If you are an owner of UK property, and only experience there, then you need to understand the process here is very different with respect to the professionals. The UK is almost unique in not requiring estate agents to be licensed. Here and most other parts of the EU, agents must be licensed. Is some US States, agents handle everything, there is no attorney involved. New York requires an attorney to be involved, but nevertheless, the responsibilities taken on by the attorneys here are significantly less than solicitors in the UK, so it's very important for you to have an experienced Real Estate agent here as they will be legally responsible for some aspects normally taken on by UK solicitors. New York Real Estate law requires agents to disclose to the buyer who they represent in the transaction, so for starters, make sure your agent represents your best interests in the transaction, not the seller. It is absolutely NOT the case that "he who pays the piper calls the tune", on the contrary, it is very common for the buyer's agent to be paid by the seller at completion.

One little tip I will share is to be very careful about insurance. UK insurance is very very different, and you will not be able to complete the purchase without insurance if a bank is involved (and I wouldn't advise that you do anyway even if you are buying cash). Unlike any UK building policies you may have, your US policy will not include Liability cover, (slip and fall etc.). That will be need to be separate policy, called an Umbrella (because it goes on top of everything else). What you need to bear in mind is that the umbrella goes on top of EVERYTHING, including UK owned property, and there could be BIG trouble at the 11th hour if you are not on top of this. This is one reason why you need an agent here who has the international knowledge and experience to guide you through and know not only where the pitfalls are, but also how to explain them to both you and your representative here in language you each understand.

You are very smart to think about buying here now - it's a great time to do it! If it's a buy to let you want, also consider the East End of Long island because it is a resort area with a lot of vacation rentals.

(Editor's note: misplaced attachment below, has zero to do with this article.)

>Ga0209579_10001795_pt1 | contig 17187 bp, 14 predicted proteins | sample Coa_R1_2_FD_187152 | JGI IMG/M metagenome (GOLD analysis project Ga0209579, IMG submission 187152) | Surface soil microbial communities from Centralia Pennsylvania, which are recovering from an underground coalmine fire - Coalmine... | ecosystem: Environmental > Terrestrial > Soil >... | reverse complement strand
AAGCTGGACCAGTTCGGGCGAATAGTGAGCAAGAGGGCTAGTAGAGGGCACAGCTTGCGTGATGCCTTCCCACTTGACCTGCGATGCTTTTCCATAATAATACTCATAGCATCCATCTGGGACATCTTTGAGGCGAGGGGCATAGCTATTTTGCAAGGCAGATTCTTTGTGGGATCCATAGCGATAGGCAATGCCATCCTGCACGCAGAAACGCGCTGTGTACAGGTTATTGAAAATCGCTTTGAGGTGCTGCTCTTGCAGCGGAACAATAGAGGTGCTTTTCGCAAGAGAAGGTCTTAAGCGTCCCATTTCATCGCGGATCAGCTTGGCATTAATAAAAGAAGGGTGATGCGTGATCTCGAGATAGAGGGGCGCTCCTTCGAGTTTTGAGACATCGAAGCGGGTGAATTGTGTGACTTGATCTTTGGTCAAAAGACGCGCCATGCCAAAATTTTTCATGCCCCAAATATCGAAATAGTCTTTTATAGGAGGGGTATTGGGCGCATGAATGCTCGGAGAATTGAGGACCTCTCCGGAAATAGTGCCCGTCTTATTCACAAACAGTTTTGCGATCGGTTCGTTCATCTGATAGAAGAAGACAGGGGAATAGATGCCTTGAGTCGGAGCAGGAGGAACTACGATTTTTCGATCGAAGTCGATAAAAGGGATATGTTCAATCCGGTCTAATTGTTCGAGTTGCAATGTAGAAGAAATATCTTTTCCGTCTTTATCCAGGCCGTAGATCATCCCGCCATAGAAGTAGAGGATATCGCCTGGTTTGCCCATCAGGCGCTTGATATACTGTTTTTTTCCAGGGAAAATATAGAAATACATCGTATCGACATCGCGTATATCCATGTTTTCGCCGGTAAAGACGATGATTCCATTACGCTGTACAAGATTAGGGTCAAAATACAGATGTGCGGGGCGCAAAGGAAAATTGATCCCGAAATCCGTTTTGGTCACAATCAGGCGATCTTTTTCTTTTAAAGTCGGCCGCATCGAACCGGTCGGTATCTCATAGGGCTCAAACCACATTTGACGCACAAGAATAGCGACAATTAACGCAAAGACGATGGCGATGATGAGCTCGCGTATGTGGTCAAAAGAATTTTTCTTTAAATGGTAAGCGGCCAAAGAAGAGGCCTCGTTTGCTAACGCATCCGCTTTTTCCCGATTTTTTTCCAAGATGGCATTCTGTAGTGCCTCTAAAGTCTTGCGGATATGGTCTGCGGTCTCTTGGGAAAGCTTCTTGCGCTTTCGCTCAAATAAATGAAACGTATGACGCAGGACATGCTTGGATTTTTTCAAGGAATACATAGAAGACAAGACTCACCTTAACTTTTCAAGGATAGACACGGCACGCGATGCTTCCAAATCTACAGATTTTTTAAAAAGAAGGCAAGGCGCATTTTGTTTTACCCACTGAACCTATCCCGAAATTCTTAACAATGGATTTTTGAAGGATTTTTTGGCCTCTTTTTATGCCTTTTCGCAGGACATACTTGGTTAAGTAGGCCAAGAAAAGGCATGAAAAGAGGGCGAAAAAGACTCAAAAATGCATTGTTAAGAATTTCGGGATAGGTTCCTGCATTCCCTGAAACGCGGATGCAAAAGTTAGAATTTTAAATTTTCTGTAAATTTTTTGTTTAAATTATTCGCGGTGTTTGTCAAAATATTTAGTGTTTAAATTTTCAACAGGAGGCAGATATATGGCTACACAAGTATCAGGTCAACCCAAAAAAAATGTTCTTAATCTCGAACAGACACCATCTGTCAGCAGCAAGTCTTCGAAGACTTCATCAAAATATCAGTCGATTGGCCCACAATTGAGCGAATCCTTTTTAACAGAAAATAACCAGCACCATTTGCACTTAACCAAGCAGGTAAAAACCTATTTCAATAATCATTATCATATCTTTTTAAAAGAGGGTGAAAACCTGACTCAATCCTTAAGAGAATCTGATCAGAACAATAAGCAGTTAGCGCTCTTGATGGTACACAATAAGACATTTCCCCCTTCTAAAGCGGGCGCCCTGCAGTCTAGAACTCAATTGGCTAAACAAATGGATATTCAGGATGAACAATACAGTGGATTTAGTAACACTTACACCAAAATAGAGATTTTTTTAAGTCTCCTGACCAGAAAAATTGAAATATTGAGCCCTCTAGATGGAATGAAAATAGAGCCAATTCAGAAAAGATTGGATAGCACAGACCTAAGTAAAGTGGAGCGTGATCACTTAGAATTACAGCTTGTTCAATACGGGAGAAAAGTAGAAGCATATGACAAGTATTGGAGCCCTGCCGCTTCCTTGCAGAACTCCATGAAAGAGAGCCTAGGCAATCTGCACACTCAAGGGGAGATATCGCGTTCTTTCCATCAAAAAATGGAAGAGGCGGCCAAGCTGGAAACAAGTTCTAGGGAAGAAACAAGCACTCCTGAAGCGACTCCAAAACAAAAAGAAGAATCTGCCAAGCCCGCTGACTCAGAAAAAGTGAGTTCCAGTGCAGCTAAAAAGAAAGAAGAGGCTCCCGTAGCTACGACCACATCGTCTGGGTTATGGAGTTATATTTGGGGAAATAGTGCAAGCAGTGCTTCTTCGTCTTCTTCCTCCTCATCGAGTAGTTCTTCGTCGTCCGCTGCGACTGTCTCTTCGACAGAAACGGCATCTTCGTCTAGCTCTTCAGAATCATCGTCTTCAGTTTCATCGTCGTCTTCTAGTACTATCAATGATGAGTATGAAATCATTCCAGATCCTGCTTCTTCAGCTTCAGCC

0 votes
Debt Free Da…, , 85260
Sat Jun 7, 2008
Money talks, If you have the money, the US has the property for you. Be prepared to put down 20% if you are a foreign national.
Web Reference:  http://getprequalified.com
0 votes
Michael Rich…, , New York, NY
Sat Jun 7, 2008
Craig,

The short answer is yes you can buy real property in New York, or anywhere in the United States. In fact, there recently was a new condominium that was entirely marketed and sold in Ireland. Other than being financially qualified to complete the purchase of your choice, I need ti defer to your legal counsel regarding possible restrictions. Being a real estate broker, I am licensed to sell real estate, not to practice law.
0 votes
Joanna Lane, Agent, Cutchogue, NY
Sat Jun 7, 2008
Hi Craig,
I am British and bought in New York well before I became a permanent resident here, so the short answer is yes you can. This is my specialty, so if you have any specific questions, feel free to contact me.
0 votes
Robert Nicho…, Agent, Boston, MA
Sat Jun 7, 2008
Hello Craig,
Their are no restrictions as far as purchasing real estate in the US, but the key is to make sure you have secure financing. Your options are cash, seller financing, a global bank, and the possibility of a US bank. With the current credit crisis in the US, lenders are imposing significant restrictions, and if you don't have US credit history, it will be extremely difficult. If you can find US financing your interest rate will most likely be very high. I would advise exploring all of your options to see which one gets you the best deal. Remember, you can always ask the seller if they are willing to finance the deal as well. If you need assistance, my team and I would be more than happy to help. I am the broker of a national online brokerage called SharpBuyers.com. We provide buyers with full service representation and rebate of up to 50% of our commission to the buyer at closing.
Best Regards,
Robert Nichols
Web Reference:  http://www.sharpbuyers.com
0 votes
Donna Quarto, Agent, Jacksonville, FL
Sat Jun 7, 2008
I do not see why not as long as you can get a mortgage with a bank you can have two residences anywhere.
0 votes